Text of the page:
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Saturday, 01 September 2007

The Wild Island of Borneo - Page 6

Written by Sherry Ott
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Borneo…maybe you’ve heard of it - but do you even know where it is? I’m sure that if I gave you a globe you’d all have trouble putting your finger on it. What if I told you that it is the world’s third largest island…and it contains three countries: Malaysia, Indonesia, and Brunei. At one time it was a wild place inhabited by headhunters, but it’s now a lush island in the Pacific near New Guinea and the Philippines. My curiosity with Borneo started about seven years ago when I was living in San Francisco. I was up late one night watching television. I came across the show “Eco-Challenge.” It was an adventure race that was shown on cable (before the craze of reality TV).

 

As we got higher – I started feeling nauseas, dizzy, and disoriented from the altitude. Since I had experienced similar feelings before (on Kilimanjaro) – I at least knew what it was and decided that I would keep pushing forward. I certainly couldn’t walk a straight line; I just tried to follow Francis. There was a rope the whole way up, so that you could utilize it for climbing in the steeper parts and you could simply follow it as your trail marker at other times. In the dark, all I could see was that rope and the rock face. It felt as if you were on the side of a steep cliff and one wrong move and you would fall off the side of the mountain. Therefore, not only was I battling the lack of oxygen, but also the fear of falling to my death!

 

I would stop quite frequently to catch my breath. During one of my rests there was a woman coming back down the mountain asking Francis if he had seen her guide. She wanted to find him to tell him that she was going back down because she was starting to feel dizzy. I thought to myself, ‘lady, I’ve been feeling dizzy for the last 2 hours, but there’s no way I’m turning back!’ She continued her descent.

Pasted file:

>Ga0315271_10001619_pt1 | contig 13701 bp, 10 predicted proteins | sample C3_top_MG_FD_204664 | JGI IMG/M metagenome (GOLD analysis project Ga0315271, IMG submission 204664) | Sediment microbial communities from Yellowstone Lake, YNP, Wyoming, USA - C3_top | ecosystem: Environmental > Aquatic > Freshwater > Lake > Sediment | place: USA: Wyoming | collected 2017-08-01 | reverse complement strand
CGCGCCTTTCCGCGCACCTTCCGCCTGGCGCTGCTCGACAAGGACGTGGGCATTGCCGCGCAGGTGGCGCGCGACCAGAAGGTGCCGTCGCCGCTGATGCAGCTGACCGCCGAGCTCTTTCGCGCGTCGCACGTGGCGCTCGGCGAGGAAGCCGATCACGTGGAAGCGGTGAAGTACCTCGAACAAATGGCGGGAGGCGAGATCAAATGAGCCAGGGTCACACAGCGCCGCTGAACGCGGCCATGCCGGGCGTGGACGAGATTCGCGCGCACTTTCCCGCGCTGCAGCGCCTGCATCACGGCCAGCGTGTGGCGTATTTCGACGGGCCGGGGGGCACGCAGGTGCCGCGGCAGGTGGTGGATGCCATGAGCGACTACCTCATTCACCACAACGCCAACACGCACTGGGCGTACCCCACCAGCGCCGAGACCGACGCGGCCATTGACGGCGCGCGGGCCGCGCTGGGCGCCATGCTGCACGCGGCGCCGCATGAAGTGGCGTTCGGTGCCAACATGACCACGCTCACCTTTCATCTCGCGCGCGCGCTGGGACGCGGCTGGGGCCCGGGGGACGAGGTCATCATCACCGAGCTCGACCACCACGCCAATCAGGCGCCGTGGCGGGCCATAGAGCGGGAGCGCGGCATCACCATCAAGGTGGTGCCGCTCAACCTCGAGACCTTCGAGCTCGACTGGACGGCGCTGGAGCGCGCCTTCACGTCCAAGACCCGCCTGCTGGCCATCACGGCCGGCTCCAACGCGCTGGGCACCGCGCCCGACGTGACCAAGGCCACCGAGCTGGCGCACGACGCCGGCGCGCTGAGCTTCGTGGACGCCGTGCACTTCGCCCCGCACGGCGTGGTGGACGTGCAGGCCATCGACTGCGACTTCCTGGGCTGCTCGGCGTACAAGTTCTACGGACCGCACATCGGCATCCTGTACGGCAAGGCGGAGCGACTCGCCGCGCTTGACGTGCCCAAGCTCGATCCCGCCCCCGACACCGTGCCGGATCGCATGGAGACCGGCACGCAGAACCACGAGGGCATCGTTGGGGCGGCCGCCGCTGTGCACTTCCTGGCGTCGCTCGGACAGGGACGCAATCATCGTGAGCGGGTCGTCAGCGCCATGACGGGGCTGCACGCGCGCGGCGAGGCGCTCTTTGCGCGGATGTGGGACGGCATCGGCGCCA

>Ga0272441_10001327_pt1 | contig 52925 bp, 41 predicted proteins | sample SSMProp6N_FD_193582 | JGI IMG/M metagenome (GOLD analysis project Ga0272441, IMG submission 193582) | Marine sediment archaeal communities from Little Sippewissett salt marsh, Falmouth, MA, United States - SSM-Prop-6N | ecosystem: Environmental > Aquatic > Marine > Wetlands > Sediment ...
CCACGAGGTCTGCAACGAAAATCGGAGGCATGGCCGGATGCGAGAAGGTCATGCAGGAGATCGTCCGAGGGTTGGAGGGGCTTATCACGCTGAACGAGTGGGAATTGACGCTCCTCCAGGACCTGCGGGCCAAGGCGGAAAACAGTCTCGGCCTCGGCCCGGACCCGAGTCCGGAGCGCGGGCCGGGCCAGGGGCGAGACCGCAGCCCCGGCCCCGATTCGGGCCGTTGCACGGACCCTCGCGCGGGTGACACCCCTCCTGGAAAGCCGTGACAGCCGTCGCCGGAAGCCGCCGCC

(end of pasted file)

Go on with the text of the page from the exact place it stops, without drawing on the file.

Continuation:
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The wind was whipping as we continued to go up. Sometimes it would gust so strongly that it would blow you off your course and you would lose your footing. Now I also had to worry about being blown off the mountain…great. I looked to my right and started to see a light in the sky. I looked at Francis and said in a whiny voice, ‘I just want to make it to the top for the sunrise.’ He said that it was only 700 more meters. At first this sounded good, and then I started to do the calculation in my head and realized that it was about 7 football fields…straight up. We tried to pick up the pace, and for the first time, Francis actually would offer me a hand in going up the steep rocks on the final climbing section.

 

He perched me down on a rock at the top – and I sat in the blistering wind trying to get out my camera. At this point – I had no feeling in my fingers, so I wasn’t even sure if I would be able to take a picture! I tried to hunker down and about 4 minutes later…up popped the sun!

sunrise

 

I looked around at my surroundings and was amazed at the beauty. We were on a rock above the clouds. It was stunning. Finally, I was able to summit a mountain! I was relieved and excited, though still a bit nauseas. I found Russ who had been at the summit in the cold for the last hour (he was the first person to arrive at the top). We were happy to find each other still in tact and hung out for a little while on the small peak enjoying the view. Then we decided that we better start the long road down.

 

The decent was long, hard, wet, and agonizing for the knees. It took about 7 hours total to get down to the beginning of the trail (descent from 13,000ft. to 5000ft). With every step down, I could breathe easier and felt more euphoric.

 

authorMe at the Summit!

 

(Page 6 of 8)
Last modified on Sunday, 16 December 2012

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